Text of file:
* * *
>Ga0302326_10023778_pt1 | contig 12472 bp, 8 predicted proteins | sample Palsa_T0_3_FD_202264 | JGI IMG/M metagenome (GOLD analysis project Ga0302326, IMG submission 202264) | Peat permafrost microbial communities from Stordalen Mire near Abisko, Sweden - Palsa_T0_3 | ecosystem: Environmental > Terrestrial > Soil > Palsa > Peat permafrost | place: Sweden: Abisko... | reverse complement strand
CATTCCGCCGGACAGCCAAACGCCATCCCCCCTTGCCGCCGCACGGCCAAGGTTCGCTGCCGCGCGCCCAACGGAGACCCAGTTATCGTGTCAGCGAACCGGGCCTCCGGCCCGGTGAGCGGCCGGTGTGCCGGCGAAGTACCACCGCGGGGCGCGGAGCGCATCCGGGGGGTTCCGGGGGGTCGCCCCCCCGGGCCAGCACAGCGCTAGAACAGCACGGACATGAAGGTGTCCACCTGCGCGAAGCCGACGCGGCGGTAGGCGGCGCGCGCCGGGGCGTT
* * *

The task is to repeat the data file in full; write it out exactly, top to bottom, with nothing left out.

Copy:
>Ga0302326_10023778_pt1 | contig 12472 bp, 8 predicted proteins | sample Palsa_T0_3_FD_202264 | JGI IMG/M metagenome (GOLD analysis project Ga0302326, IMG submission 202264) | Peat permafrost microbial communities from Stordalen Mire near Abisko, Sweden - Palsa_T0_3 | ecosystem: Environmental > Terrestrial > Soil > Palsa > Peat permafrost | place: Sweden: Abisko... | reverse complement strand
CATTCCGCCGGACAGCCAAACGCCATCCCCCCTTGCCGCCGCACGGCCAAGGTTCGCTGCCGCGCGCCCAACGGAGACCCAGTTATCGTGTCAGCGAACCGGGCCTCCGGCCCGGTGAGCGGCCGGTGTGCCGGCGAAGTACCACCGCGGGGCGCGGAGCGCATCCGGGGGGTTCCGGGGGGTCGCCCCCCCGGGCCAGCACAGCGCTAGAACAGCACGGACATGAAGGTGTCCACCTGCGCGAAGCCGACGCGGCGGTAGGCGGCGCGCGCCGGGGCGTT